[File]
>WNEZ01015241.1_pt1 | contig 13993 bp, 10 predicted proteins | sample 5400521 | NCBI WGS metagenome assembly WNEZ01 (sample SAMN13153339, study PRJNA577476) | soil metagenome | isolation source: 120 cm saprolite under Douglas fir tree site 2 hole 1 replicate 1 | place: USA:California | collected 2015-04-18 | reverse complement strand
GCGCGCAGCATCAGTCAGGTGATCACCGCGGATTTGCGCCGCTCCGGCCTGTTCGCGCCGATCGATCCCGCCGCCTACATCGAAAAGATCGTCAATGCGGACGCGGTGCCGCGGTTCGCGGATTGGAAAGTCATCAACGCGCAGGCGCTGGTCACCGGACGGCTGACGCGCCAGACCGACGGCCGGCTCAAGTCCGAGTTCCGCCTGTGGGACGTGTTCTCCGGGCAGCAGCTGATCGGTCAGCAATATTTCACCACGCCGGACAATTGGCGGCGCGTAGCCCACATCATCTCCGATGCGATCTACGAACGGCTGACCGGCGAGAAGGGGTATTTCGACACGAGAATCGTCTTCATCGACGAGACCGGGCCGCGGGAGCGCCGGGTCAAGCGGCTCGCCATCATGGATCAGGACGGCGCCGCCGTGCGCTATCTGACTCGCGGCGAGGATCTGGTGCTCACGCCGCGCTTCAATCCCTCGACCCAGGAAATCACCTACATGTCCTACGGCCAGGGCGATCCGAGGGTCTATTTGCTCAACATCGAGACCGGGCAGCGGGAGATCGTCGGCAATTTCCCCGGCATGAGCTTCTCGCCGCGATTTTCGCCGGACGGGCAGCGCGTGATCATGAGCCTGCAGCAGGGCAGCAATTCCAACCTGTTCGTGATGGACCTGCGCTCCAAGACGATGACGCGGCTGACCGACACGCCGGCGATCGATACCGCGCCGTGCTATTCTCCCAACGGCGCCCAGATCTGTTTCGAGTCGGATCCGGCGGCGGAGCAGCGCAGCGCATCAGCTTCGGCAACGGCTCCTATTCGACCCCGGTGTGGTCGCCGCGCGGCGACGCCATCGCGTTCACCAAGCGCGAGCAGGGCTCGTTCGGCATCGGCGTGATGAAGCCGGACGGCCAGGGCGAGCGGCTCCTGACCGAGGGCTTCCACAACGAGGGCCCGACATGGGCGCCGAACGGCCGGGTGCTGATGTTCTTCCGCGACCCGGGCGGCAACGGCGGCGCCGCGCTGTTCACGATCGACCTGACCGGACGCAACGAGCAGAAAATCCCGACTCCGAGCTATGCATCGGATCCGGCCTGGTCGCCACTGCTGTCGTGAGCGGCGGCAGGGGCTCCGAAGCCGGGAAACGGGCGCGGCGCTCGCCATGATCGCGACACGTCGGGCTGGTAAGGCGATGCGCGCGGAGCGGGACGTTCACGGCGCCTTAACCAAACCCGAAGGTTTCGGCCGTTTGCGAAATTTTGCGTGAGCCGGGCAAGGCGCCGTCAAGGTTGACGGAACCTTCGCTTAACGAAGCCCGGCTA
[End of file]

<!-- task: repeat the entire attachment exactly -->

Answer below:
>WNEZ01015241.1_pt1 | contig 13993 bp, 10 predicted proteins | sample 5400521 | NCBI WGS metagenome assembly WNEZ01 (sample SAMN13153339, study PRJNA577476) | soil metagenome | isolation source: 120 cm saprolite under Douglas fir tree site 2 hole 1 replicate 1 | place: USA:California | collected 2015-04-18 | reverse complement strand
GCGCGCAGCATCAGTCAGGTGATCACCGCGGATTTGCGCCGCTCCGGCCTGTTCGCGCCGATCGATCCCGCCGCCTACATCGAAAAGATCGTCAATGCGGACGCGGTGCCGCGGTTCGCGGATTGGAAAGTCATCAACGCGCAGGCGCTGGTCACCGGACGGCTGACGCGCCAGACCGACGGCCGGCTCAAGTCCGAGTTCCGCCTGTGGGACGTGTTCTCCGGGCAGCAGCTGATCGGTCAGCAATATTTCACCACGCCGGACAATTGGCGGCGCGTAGCCCACATCATCTCCGATGCGATCTACGAACGGCTGACCGGCGAGAAGGGGTATTTCGACACGAGAATCGTCTTCATCGACGAGACCGGGCCGCGGGAGCGCCGGGTCAAGCGGCTCGCCATCATGGATCAGGACGGCGCCGCCGTGCGCTATCTGACTCGCGGCGAGGATCTGGTGCTCACGCCGCGCTTCAATCCCTCGACCCAGGAAATCACCTACATGTCCTACGGCCAGGGCGATCCGAGGGTCTATTTGCTCAACATCGAGACCGGGCAGCGGGAGATCGTCGGCAATTTCCCCGGCATGAGCTTCTCGCCGCGATTTTCGCCGGACGGGCAGCGCGTGATCATGAGCCTGCAGCAGGGCAGCAATTCCAACCTGTTCGTGATGGACCTGCGCTCCAAGACGATGACGCGGCTGACCGACACGCCGGCGATCGATACCGCGCCGTGCTATTCTCCCAACGGCGCCCAGATCTGTTTCGAGTCGGATCCGGCGGCGGAGCAGCGCAGCGCATCAGCTTCGGCAACGGCTCCTATTCGACCCCGGTGTGGTCGCCGCGCGGCGACGCCATCGCGTTCACCAAGCGCGAGCAGGGCTCGTTCGGCATCGGCGTGATGAAGCCGGACGGCCAGGGCGAGCGGCTCCTGACCGAGGGCTTCCACAACGAGGGCCCGACATGGGCGCCGAACGGCCGGGTGCTGATGTTCTTCCGCGACCCGGGCGGCAACGGCGGCGCCGCGCTGTTCACGATCGACCTGACCGGACGCAACGAGCAGAAAATCCCGACTCCGAGCTATGCATCGGATCCGGCCTGGTCGCCACTGCTGTCGTGAGCGGCGGCAGGGGCTCCGAAGCCGGGAAACGGGCGCGGCGCTCGCCATGATCGCGACACGTCGGGCTGGTAAGGCGATGCGCGCGGAGCGGGACGTTCACGGCGCCTTAACCAAACCCGAAGGTTTCGGCCGTTTGCGAAATTTTGCGTGAGCCGGGCAAGGCGCCGTCAAGGTTGACGGAACCTTCGCTTAACGAAGCCCGGCTA